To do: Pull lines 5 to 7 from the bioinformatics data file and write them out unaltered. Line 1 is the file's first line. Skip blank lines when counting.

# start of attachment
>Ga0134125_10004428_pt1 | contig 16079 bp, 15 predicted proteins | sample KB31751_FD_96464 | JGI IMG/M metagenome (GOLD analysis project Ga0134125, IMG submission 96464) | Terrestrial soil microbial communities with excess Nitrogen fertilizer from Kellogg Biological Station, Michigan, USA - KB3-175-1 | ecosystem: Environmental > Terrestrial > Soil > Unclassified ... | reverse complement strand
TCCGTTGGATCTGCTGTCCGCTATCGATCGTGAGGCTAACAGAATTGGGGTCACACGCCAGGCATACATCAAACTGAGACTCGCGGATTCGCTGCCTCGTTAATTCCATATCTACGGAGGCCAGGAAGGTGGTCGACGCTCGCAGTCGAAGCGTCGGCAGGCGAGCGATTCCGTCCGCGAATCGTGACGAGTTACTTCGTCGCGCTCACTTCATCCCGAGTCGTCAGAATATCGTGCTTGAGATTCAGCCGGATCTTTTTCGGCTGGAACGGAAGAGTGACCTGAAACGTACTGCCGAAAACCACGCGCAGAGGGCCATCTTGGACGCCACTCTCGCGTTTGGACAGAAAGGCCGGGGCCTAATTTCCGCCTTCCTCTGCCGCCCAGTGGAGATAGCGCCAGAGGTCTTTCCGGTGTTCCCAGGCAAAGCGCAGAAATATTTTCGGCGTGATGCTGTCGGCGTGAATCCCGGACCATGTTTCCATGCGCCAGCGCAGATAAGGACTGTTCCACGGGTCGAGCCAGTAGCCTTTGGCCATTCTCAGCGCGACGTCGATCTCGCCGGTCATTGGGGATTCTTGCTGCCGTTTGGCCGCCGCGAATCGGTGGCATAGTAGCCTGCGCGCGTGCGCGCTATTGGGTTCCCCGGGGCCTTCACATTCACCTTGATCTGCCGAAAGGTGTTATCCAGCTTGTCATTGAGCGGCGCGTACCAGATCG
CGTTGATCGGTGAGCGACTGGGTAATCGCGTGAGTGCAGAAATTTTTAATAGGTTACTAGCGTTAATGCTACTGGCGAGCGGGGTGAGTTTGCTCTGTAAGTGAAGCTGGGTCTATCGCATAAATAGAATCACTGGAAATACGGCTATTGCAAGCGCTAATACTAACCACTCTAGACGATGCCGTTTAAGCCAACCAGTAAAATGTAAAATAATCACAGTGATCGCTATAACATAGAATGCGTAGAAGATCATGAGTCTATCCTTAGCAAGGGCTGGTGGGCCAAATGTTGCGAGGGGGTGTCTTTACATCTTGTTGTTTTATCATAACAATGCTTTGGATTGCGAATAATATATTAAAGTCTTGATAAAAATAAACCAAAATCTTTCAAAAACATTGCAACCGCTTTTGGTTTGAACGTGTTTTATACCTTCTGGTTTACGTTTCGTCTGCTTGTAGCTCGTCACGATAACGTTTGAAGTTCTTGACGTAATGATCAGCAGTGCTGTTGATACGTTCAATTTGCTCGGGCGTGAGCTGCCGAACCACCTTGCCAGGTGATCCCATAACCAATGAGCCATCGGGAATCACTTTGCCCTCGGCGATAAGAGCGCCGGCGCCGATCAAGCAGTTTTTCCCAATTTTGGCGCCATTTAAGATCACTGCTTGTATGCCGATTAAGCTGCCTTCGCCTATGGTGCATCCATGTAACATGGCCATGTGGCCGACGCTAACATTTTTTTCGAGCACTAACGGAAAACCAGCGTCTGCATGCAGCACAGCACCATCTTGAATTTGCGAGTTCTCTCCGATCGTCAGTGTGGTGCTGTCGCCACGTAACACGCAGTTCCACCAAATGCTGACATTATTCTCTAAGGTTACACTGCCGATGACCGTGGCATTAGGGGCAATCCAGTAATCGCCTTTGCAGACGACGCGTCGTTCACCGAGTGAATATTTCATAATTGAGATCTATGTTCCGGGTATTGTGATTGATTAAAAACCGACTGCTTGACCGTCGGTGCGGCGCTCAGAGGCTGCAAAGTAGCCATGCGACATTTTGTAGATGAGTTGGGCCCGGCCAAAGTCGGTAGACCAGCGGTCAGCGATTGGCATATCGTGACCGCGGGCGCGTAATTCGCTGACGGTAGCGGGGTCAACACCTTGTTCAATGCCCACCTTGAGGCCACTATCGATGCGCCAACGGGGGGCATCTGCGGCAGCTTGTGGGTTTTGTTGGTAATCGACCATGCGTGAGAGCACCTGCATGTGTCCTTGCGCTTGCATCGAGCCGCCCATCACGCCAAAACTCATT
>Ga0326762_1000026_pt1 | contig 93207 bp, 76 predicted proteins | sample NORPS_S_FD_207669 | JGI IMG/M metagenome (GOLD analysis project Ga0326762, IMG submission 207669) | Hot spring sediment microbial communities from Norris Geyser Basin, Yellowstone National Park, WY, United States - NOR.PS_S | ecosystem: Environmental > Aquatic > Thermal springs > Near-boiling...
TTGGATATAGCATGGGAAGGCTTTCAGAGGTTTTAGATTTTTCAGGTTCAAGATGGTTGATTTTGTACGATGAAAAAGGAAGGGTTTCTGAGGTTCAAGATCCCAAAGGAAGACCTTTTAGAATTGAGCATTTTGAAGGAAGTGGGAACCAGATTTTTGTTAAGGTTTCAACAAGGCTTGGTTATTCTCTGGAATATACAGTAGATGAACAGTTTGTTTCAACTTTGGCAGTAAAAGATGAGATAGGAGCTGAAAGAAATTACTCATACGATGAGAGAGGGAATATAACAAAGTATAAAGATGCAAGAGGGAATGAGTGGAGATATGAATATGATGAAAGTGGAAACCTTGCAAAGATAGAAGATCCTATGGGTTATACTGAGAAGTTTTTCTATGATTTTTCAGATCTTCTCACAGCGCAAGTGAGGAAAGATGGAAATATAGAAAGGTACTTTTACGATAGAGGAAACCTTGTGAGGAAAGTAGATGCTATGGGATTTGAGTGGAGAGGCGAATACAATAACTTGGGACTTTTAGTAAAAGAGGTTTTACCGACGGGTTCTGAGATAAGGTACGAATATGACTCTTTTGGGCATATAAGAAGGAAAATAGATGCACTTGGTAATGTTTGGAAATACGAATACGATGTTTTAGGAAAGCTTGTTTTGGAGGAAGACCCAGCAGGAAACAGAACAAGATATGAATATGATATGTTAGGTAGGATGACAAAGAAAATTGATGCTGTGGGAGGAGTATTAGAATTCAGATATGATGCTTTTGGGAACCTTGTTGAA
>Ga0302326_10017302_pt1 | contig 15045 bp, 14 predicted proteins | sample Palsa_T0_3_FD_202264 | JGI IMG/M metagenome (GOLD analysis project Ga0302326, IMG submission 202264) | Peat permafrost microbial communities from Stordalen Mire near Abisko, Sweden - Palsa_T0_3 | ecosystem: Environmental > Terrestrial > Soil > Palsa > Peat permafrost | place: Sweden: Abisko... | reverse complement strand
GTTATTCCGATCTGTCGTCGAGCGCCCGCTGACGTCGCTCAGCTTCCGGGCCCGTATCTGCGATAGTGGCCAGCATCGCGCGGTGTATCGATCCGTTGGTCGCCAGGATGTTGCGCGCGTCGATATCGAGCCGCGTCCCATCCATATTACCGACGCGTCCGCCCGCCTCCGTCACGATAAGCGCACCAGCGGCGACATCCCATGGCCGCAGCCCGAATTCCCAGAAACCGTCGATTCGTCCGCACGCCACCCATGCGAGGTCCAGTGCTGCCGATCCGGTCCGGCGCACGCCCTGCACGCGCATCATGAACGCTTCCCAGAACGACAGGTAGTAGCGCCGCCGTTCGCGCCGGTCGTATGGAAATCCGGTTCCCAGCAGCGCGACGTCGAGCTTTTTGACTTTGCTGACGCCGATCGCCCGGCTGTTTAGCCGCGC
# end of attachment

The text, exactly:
TTGGATATAGCATGGGAAGGCTTTCAGAGGTTTTAGATTTTTCAGGTTCAAGATGGTTGATTTTGTACGATGAAAAAGGAAGGGTTTCTGAGGTTCAAGATCCCAAAGGAAGACCTTTTAGAATTGAGCATTTTGAAGGAAGTGGGAACCAGATTTTTGTTAAGGTTTCAACAAGGCTTGGTTATTCTCTGGAATATACAGTAGATGAACAGTTTGTTTCAACTTTGGCAGTAAAAGATGAGATAGGAGCTGAAAGAAATTACTCATACGATGAGAGAGGGAATATAACAAAGTATAAAGATGCAAGAGGGAATGAGTGGAGATATGAATATGATGAAAGTGGAAACCTTGCAAAGATAGAAGATCCTATGGGTTATACTGAGAAGTTTTTCTATGATTTTTCAGATCTTCTCACAGCGCAAGTGAGGAAAGATGGAAATATAGAAAGGTACTTTTACGATAGAGGAAACCTTGTGAGGAAAGTAGATGCTATGGGATTTGAGTGGAGAGGCGAATACAATAACTTGGGACTTTTAGTAAAAGAGGTTTTACCGACGGGTTCTGAGATAAGGTACGAATATGACTCTTTTGGGCATATAAGAAGGAAAATAGATGCACTTGGTAATGTTTGGAAATACGAATACGATGTTTTAGGAAAGCTTGTTTTGGAGGAAGACCCAGCAGGAAACAGAACAAGATATGAATATGATATGTTAGGTAGGATGACAAAGAAAATTGATGCTGTGGGAGGAGTATTAGAATTCAGATATGATGCTTTTGGGAACCTTGTTGAA
>Ga0302326_10017302_pt1 | contig 15045 bp, 14 predicted proteins | sample Palsa_T0_3_FD_202264 | JGI IMG/M metagenome (GOLD analysis project Ga0302326, IMG submission 202264) | Peat permafrost microbial communities from Stordalen Mire near Abisko, Sweden - Palsa_T0_3 | ecosystem: Environmental > Terrestrial > Soil > Palsa > Peat permafrost | place: Sweden: Abisko... | reverse complement strand
GTTATTCCGATCTGTCGTCGAGCGCCCGCTGACGTCGCTCAGCTTCCGGGCCCGTATCTGCGATAGTGGCCAGCATCGCGCGGTGTATCGATCCGTTGGTCGCCAGGATGTTGCGCGCGTCGATATCGAGCCGCGTCCCATCCATATTACCGACGCGTCCGCCCGCCTCCGTCACGATAAGCGCACCAGCGGCGACATCCCATGGCCGCAGCCCGAATTCCCAGAAACCGTCGATTCGTCCGCACGCCACCCATGCGAGGTCCAGTGCTGCCGATCCGGTCCGGCGCACGCCCTGCACGCGCATCATGAACGCTTCCCAGAACGACAGGTAGTAGCGCCGCCGTTCGCGCCGGTCGTATGGAAATCCGGTTCCCAGCAGCGCGACGTCGAGCTTTTTGACTTTGCTGACGCCGATCGCCCGGCTGTTTAGCCGCGC